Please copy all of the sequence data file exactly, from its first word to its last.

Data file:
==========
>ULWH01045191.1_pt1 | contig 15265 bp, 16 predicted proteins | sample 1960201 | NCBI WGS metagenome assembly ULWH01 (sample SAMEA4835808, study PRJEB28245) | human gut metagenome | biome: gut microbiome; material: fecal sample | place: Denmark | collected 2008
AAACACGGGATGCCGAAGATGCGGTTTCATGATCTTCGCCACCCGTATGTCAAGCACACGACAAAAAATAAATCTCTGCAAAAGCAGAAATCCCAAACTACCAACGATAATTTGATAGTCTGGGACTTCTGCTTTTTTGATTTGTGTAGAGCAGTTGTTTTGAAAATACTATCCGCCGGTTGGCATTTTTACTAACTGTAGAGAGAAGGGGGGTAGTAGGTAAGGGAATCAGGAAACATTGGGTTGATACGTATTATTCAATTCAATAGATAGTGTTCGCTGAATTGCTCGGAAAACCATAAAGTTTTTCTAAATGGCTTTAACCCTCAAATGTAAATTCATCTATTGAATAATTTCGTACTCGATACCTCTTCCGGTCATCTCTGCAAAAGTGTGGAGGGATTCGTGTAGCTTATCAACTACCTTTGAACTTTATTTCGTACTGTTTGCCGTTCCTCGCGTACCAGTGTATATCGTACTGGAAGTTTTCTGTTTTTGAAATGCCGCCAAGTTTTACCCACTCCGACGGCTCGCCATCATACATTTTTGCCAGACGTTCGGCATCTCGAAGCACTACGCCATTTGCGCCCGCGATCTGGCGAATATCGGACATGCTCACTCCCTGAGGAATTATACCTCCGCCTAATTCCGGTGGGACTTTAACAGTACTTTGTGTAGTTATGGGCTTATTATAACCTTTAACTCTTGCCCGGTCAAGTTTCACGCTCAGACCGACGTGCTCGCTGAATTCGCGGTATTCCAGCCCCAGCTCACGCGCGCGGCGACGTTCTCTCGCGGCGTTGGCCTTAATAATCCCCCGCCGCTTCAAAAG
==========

>ULWH01045191.1_pt1 | contig 15265 bp, 16 predicted proteins | sample 1960201 | NCBI WGS metagenome assembly ULWH01 (sample SAMEA4835808, study PRJEB28245) | human gut metagenome | biome: gut microbiome; material: fecal sample | place: Denmark | collected 2008
AAACACGGGATGCCGAAGATGCGGTTTCATGATCTTCGCCACCCGTATGTCAAGCACACGACAAAAAATAAATCTCTGCAAAAGCAGAAATCCCAAACTACCAACGATAATTTGATAGTCTGGGACTTCTGCTTTTTTGATTTGTGTAGAGCAGTTGTTTTGAAAATACTATCCGCCGGTTGGCATTTTTACTAACTGTAGAGAGAAGGGGGGTAGTAGGTAAGGGAATCAGGAAACATTGGGTTGATACGTATTATTCAATTCAATAGATAGTGTTCGCTGAATTGCTCGGAAAACCATAAAGTTTTTCTAAATGGCTTTAACCCTCAAATGTAAATTCATCTATTGAATAATTTCGTACTCGATACCTCTTCCGGTCATCTCTGCAAAAGTGTGGAGGGATTCGTGTAGCTTATCAACTACCTTTGAACTTTATTTCGTACTGTTTGCCGTTCCTCGCGTACCAGTGTATATCGTACTGGAAGTTTTCTGTTTTTGAAATGCCGCCAAGTTTTACCCACTCCGACGGCTCGCCATCATACATTTTTGCCAGACGTTCGGCATCTCGAAGCACTACGCCATTTGCGCCCGCGATCTGGCGAATATCGGACATGCTCACTCCCTGAGGAATTATACCTCCGCCTAATTCCGGTGGGACTTTAACAGTACTTTGTGTAGTTATGGGCTTATTATAACCTTTAACTCTTGCCCGGTCAAGTTTCACGCTCAGACCGACGTGCTCGCTGAATTCGCGGTATTCCAGCCCCAGCTCACGCGCGCGGCGACGTTCTCTCGCGGCGTTGGCCTTAATAATCCCCCGCCGCTTCAAAAG